The delta region of the Orinoco River has been declared an internationally significant wetland (IWCP 1991), and is extremely sensitive to ecological damages. Although still in relatively moderate condition ecologically, the number of threats have increased in recent years. The density of people in the ecoregion is low, although many small villages of the native Waraos Amerindians live along the riverbanks. An exception is the city of Tucupita and its surrounding towns. This small city is located on the fringe of the largest outlier of this ecoregion, along the Manamo River.
Portions of this ecoregion are represented in a number of national parks, indigenous areas, and a biosphere reserve, which offer varying degrees of protection to these fragile wetlands. The Delta del Orinoco biosphere reserve (9¸21'N - 60¸56'W) was established in 1991 by WCMC & UNEP, and is the largest protected area within the delta region. This national biosphere reserve has been given IUCN category VI status and covers an area of 876,500 ha - only portions of which are represented by this wetlands ecoregion. The Delta del Orinoco National Park (9¸25'N - 61¸30'W), created in 1991 also offers protection with increasing levels of enforcement. This national park is given IUCN Category II status and covers an area of 331,000 ha. Turuïpano National Park (10¸34'N - 62¸43'W), established in 1991 protects portions of the northern extent of this ecoregion. This 72,600 ha park is given an IUCN Category II status. Finally, Mariusa National Park (9¸30'N - 61¸30'W ) along the northern coastal delta offers protection to some of the smaller outliers of this ecoregion, especially along the Maracao River. This 265,000 ha park has an IUCN category II status and was created in 1991.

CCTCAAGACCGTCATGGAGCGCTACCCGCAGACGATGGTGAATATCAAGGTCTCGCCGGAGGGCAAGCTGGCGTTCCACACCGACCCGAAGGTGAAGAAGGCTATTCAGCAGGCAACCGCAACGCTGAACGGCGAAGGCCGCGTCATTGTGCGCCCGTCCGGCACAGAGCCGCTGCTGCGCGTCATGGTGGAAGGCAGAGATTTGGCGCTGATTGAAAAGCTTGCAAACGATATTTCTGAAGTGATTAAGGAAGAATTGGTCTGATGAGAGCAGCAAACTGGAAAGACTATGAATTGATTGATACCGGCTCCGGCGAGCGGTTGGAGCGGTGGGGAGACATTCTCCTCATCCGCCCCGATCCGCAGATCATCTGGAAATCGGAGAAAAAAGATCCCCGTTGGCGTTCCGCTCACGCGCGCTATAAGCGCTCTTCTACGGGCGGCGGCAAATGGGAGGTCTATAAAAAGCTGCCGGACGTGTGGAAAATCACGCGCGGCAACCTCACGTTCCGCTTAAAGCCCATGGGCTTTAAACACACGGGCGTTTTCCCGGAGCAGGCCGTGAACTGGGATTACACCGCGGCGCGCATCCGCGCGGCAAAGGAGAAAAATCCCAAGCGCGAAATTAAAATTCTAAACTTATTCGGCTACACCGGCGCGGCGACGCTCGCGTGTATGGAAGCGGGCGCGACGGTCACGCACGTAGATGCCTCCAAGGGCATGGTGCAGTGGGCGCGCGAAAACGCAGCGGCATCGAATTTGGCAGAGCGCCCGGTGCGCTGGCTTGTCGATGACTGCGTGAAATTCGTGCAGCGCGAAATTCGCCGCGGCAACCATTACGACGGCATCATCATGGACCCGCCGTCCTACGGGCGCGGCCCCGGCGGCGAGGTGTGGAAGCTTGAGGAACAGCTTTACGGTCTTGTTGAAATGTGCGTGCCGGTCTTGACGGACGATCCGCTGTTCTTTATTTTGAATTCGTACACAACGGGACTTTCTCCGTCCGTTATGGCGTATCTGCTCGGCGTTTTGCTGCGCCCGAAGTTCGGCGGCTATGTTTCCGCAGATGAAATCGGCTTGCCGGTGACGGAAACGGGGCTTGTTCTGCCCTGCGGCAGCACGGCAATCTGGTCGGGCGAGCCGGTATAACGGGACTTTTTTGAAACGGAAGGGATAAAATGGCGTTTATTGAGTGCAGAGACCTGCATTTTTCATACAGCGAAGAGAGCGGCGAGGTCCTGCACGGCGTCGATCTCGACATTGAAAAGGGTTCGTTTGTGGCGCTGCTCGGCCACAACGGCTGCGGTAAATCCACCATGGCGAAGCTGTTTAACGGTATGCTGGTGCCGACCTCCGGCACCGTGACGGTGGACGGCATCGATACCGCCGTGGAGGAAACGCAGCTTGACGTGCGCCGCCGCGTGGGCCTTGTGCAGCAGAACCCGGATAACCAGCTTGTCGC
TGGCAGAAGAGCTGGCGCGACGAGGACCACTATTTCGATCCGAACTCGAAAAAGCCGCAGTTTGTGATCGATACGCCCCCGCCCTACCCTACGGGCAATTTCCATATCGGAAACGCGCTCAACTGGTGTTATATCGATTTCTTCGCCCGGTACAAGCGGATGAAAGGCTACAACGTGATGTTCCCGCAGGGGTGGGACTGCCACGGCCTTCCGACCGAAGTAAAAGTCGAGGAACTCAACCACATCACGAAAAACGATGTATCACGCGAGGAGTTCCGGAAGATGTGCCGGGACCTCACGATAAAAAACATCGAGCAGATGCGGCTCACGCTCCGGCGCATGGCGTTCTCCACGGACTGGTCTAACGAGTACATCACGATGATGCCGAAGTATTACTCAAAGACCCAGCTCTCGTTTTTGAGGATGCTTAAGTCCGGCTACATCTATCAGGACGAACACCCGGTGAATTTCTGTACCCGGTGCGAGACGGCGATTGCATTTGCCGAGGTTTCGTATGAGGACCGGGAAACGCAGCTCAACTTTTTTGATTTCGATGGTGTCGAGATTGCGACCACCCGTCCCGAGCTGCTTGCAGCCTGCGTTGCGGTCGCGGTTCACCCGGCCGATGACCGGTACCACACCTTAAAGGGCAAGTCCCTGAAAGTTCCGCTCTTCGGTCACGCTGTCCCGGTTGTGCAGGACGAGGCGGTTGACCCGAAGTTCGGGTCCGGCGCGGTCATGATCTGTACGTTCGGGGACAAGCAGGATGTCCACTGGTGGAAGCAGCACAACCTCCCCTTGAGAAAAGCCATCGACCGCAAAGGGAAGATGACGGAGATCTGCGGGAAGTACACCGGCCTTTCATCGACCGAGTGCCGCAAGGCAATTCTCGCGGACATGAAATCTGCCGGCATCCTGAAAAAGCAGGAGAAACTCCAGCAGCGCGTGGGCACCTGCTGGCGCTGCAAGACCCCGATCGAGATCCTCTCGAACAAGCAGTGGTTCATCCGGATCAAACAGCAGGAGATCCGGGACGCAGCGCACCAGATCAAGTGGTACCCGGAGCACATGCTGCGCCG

Types and Severity of Threats